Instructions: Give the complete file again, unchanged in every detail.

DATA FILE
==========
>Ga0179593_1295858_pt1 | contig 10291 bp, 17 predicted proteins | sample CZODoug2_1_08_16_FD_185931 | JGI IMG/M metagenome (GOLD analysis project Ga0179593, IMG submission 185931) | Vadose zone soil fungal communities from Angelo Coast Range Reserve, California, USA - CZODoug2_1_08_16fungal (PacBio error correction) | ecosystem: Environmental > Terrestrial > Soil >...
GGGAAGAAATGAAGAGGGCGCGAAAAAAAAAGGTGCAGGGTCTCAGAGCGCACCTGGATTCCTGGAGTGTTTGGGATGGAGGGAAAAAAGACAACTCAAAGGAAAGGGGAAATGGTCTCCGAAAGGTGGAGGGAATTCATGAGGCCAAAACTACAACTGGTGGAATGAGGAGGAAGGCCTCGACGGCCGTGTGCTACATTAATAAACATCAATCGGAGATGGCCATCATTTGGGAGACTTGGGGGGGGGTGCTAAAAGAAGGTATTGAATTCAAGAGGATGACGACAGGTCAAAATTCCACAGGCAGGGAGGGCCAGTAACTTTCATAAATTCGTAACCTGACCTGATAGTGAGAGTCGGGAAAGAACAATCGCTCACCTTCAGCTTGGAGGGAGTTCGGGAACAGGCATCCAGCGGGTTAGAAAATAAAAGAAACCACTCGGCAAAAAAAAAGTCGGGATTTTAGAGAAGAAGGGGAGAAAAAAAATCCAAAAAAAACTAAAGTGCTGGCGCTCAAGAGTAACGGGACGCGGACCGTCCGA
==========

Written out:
>Ga0179593_1295858_pt1 | contig 10291 bp, 17 predicted proteins | sample CZODoug2_1_08_16_FD_185931 | JGI IMG/M metagenome (GOLD analysis project Ga0179593, IMG submission 185931) | Vadose zone soil fungal communities from Angelo Coast Range Reserve, California, USA - CZODoug2_1_08_16fungal (PacBio error correction) | ecosystem: Environmental > Terrestrial > Soil >...
GGGAAGAAATGAAGAGGGCGCGAAAAAAAAAGGTGCAGGGTCTCAGAGCGCACCTGGATTCCTGGAGTGTTTGGGATGGAGGGAAAAAAGACAACTCAAAGGAAAGGGGAAATGGTCTCCGAAAGGTGGAGGGAATTCATGAGGCCAAAACTACAACTGGTGGAATGAGGAGGAAGGCCTCGACGGCCGTGTGCTACATTAATAAACATCAATCGGAGATGGCCATCATTTGGGAGACTTGGGGGGGGGTGCTAAAAGAAGGTATTGAATTCAAGAGGATGACGACAGGTCAAAATTCCACAGGCAGGGAGGGCCAGTAACTTTCATAAATTCGTAACCTGACCTGATAGTGAGAGTCGGGAAAGAACAATCGCTCACCTTCAGCTTGGAGGGAGTTCGGGAACAGGCATCCAGCGGGTTAGAAAATAAAAGAAACCACTCGGCAAAAAAAAAGTCGGGATTTTAGAGAAGAAGGGGAGAAAAAAAATCCAAAAAAAACTAAAGTGCTGGCGCTCAAGAGTAACGGGACGCGGACCGTCCGA